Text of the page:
Animal magic

    Colin Beaven vor Großbritannien-Flagge
    Von Colin Beaven

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    Transcript: Animal magic

    As online shopping becomes more popular, fewer people are going to the shops. Could this to spell sth.etw. bedeutenspell the end of the high streetHaupteinkaufsstraßehigh street as we know it? Not if our Britain Today columnist, Colin Beaven, has anything to do with it. He’s counting on cats and hamsters to work their to work magiczaubernmagic.

    Life isn’t getting any easier for the high street. People do so much shopping online these days that Britain’s town-centre shops are struggling, or worse still, closing down. House of Fraser has decided to shut some of its branchFilialebranches, and Debenhams has announced plans to close 50 of its stores.

    Ironically, even the shops that still exist seem to want you to shop online. You often walk away from a supermarket with a voucherGutscheinvoucher to spend on your first online delivery. This sounds a little like turkeys voting for Christmas. But is it safe if more and more of us have clothes and groceriesLebensmittel, Einkäufegroceries delivered to our front door?

    I don’t want to put ideas into anyone’s head, but cyberattacks on banks seem to happen a lot. What if we wake up one day to find that our online orders for baked beans and bananas have been hacked? There’ll be no shops left for traditional shopping.

    Well, not quite. There are still networks of little local shops like the Co-op, where you can pick up a ready meal (UK)Fertiggerichtready meal and a pint of milk in person. And if you can’t be sb. can’t be botheredjmd. hat keine Lustbothered to go and buy things yourself, you can always get the cat to go and fetch them.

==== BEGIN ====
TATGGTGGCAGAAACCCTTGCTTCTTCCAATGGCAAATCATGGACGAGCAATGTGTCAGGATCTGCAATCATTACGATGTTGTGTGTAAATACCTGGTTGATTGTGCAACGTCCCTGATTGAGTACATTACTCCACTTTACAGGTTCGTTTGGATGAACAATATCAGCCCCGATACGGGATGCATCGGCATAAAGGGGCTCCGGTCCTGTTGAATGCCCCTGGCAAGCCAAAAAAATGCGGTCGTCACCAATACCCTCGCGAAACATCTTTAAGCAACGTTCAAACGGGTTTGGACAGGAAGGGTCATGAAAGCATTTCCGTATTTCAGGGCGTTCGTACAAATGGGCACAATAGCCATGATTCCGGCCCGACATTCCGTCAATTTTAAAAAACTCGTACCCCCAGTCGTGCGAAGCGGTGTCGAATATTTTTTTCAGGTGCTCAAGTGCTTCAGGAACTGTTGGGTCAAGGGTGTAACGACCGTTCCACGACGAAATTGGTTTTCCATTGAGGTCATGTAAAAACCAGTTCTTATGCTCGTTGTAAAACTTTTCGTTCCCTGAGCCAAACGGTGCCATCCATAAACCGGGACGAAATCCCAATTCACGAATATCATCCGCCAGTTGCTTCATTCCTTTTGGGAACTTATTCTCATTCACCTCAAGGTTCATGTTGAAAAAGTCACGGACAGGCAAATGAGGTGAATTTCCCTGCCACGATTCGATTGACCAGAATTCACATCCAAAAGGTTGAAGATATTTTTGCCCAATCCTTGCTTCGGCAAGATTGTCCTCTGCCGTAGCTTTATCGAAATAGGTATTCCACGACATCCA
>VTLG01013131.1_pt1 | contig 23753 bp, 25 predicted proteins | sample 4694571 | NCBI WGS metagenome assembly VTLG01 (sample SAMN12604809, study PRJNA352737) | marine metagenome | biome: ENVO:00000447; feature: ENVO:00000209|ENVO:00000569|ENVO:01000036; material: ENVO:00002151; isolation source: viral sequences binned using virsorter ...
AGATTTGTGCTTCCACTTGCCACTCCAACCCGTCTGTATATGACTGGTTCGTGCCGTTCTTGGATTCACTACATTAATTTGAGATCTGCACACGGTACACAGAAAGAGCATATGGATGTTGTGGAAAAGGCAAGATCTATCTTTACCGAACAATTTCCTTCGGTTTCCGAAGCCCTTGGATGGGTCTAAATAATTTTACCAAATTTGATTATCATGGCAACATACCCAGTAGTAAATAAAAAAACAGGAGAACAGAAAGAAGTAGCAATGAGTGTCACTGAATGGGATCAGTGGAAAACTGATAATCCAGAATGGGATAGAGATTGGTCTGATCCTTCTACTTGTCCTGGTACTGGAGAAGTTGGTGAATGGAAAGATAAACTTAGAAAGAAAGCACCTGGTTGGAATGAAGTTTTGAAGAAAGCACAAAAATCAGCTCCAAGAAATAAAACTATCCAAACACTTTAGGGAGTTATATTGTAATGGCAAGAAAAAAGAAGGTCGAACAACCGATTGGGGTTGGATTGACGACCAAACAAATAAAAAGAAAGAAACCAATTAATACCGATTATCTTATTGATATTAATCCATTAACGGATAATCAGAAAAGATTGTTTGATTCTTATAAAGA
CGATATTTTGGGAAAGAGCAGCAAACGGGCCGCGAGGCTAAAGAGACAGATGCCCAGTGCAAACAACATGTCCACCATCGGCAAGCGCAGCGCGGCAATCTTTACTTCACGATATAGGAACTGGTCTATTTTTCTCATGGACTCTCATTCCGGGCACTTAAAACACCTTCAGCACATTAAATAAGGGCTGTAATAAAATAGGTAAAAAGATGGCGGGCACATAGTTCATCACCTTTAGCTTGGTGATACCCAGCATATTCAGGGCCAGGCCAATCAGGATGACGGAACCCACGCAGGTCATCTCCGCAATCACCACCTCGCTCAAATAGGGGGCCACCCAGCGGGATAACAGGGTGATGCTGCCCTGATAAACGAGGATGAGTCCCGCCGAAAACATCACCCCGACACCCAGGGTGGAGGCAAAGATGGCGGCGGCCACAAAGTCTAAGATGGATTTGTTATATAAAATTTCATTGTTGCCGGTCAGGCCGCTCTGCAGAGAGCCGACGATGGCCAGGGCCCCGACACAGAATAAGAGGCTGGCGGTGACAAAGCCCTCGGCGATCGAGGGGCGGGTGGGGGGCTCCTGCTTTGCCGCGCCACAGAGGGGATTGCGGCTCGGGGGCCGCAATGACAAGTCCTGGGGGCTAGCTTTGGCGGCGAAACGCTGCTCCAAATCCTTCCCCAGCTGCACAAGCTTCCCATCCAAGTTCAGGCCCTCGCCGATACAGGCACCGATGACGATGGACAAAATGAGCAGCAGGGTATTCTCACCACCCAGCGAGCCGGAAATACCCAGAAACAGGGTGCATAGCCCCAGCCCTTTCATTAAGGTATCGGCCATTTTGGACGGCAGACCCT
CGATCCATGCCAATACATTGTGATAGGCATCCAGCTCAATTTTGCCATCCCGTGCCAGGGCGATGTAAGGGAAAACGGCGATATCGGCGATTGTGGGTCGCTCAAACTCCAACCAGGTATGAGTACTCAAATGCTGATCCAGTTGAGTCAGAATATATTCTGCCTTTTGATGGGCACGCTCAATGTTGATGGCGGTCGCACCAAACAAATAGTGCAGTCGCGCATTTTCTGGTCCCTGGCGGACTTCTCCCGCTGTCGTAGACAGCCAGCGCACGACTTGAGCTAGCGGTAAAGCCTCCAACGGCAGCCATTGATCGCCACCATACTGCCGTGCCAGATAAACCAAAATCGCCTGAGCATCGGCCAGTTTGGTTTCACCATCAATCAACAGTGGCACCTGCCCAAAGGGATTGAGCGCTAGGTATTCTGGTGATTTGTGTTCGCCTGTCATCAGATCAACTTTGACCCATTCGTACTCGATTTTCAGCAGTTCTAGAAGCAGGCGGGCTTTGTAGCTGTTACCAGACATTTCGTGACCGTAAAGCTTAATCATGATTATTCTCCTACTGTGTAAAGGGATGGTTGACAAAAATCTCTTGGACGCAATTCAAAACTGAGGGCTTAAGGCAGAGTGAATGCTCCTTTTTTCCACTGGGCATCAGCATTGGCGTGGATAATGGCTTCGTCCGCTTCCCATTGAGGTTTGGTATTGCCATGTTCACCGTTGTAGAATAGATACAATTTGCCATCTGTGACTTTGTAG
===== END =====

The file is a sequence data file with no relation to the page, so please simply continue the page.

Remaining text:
You may think that’s ridiculouslächerlichridiculous, but I’ve actually seen a cat walk into a branch of the Co-op and come out ten minutes later with the person it had gone there to meet — presumablyvermutlichpresumably its owner. If cats can be trained to meet their owners at the end of their shiftSchichtshift, they can be trained to get groceries.

    It’s true that if the computer system has been hacked, then the tillKassetills won’t work not eitherauch nichteither. But again, the Co-op has the answer. Visit the museum at Beamish near Newcastle, and you’ll see an old town centre complete with some old-fashioned shops. One of them is part of a Co-op that still has the system where cash is put into a ball and rolled down a trackSpur, Bahntrack to the office. As well as the money, the ball contained a note of the customer’s number. This was important, because members of the Co-op — and that’s still the case today — got money back as a shareAnteilshare of the profits.

    The system was clever enough to need no electricity; the balls of cash rolling round the shop always rolled downhill. But I’m sure you could get the same effect using hamsters. They seem to feel at home running round and round in cageKäfigcages. Give them a ball of cash to push, and they’d soon get the idea.

    Stop, you’ll say. These animals have rights. You can’t treat them like unpaid actors in some macabre remake of a Tom and Jerry cartoon. It would be cruelgrausamcruel. But how else do you motivate a cat to go and do the shopping if you don’t use hamsters to put on a show when they get there? Cats would soon queue up to watch hamsters doing cabaret tricks.

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